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Brigadier General Robert Bullock                             
Camp 301, Florida

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"The issue today is the same as it has been throughout all history,
whether man shall be allowed to govern himself or be ruled by a small
elite." - Thomas Jefferson
Camp 501 Georgia
                                                         Morrill Tariffs
Most people in America believe the Civil War was about slavery, well the real truth is it
was about money! I've always said it was about taxation and land acquisition so let’s look
at it from another angle so it all makes sense. As there was no federal income tax, the
federal government depended on indirect taxes as its primary sources of revenue. Most
duties, imposts, and excises' were collected at ports throughout the United States; ports
monitored by Federal garrisons. For thirty years from 1830 to 1860 the tariffs amounted
to about eighty-four percent of federal revenues, but during the 1850s tariffs amounted to
ninety percent of federal revenue. As the ports in the South had the most traffic, they paid
seventy-five percent of all tariffs in 1859.

Let me explain the difference between the North and South’s concerns. The Industrialist
North wanted to protect their industries from foreign imports and exports by placing a
tariff on those commodities. This was called protectionism. The South wanted Fair Trade
(little or no taxes,) because the Southern economy was largely agricultural and geared to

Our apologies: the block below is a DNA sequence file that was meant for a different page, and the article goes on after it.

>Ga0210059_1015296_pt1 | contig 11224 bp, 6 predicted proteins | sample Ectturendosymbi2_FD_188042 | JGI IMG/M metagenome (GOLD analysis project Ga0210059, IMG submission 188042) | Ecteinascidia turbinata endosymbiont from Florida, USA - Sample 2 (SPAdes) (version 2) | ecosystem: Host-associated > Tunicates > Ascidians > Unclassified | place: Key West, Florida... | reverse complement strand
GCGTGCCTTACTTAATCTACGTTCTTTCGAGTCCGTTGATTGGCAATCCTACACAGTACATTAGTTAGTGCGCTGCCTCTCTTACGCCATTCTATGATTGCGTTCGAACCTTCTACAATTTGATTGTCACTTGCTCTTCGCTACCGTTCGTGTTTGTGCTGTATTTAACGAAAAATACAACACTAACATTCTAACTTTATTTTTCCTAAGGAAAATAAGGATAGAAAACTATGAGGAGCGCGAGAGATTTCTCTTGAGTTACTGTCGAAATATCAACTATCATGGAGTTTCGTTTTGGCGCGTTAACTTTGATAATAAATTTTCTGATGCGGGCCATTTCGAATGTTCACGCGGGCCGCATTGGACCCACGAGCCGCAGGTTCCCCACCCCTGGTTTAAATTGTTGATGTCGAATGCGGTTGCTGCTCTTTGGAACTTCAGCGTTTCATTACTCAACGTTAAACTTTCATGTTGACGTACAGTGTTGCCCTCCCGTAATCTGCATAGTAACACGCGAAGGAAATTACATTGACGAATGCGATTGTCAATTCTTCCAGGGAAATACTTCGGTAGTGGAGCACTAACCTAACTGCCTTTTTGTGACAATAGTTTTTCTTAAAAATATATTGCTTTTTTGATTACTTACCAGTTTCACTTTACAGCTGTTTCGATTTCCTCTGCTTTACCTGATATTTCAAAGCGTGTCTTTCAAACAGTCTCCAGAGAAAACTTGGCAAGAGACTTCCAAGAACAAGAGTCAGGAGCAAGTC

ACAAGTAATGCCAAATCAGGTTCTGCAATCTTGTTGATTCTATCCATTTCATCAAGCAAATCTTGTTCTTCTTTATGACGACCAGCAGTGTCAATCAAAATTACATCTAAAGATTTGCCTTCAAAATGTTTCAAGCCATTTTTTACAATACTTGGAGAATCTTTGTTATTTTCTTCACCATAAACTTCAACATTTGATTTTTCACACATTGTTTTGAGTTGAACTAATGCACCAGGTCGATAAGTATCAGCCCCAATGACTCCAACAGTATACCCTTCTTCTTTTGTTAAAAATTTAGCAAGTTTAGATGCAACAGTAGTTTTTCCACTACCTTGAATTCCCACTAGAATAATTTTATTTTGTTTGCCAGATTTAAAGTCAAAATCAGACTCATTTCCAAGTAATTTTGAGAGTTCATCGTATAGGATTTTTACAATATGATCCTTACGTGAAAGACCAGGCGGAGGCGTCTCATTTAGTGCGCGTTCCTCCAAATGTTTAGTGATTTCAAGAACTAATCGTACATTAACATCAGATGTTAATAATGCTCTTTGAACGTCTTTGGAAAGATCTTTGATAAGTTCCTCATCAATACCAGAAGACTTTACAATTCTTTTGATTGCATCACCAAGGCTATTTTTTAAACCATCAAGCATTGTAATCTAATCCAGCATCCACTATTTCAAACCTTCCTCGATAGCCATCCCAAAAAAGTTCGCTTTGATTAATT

exporting a large portion of its cotton and tobacco crops to Europe.

In 1860 Representative Justin Smith Morrill of Vermont drafted a bill called the Morrill
Tariff. It placed excessive taxes or tariffs on Southern imported and exported
commodities. The U.S. House of Representatives passed the Morrill tariff in the 1859-
1860 sessions, and the US Congress passed it on March 2, 1861. Passage of the bill was
possible because many low-tariff Southerners had left Congress after their states declared
their secession. Two additional tariffs sponsored by Morrill, each one higher, were passed
during Abraham Lincoln's administration to raise urgently needed revenue during the Civil
War.

President James Buchanan, (D), from Pennsylvania signed it into law to protect the steel
industry in Pennsylvania just two days before Abraham Lincoln’s (R) inauguration. The
bill immediately raised the average tariff rate from about 15 percent to 37.5 percent. The
unjust taxation that enriched Northern manufacturing states and exploited the agricultural
South grew even more lopsided when Lincoln’s second tariff increase would increase the
average rate to 47.06 percent for southern ports. At that time the import-dependent South
was paying as much as 80 percent of the tariff, while most of the revenues were being
spent in the North. The South was being plundered by the tax system and wanted out!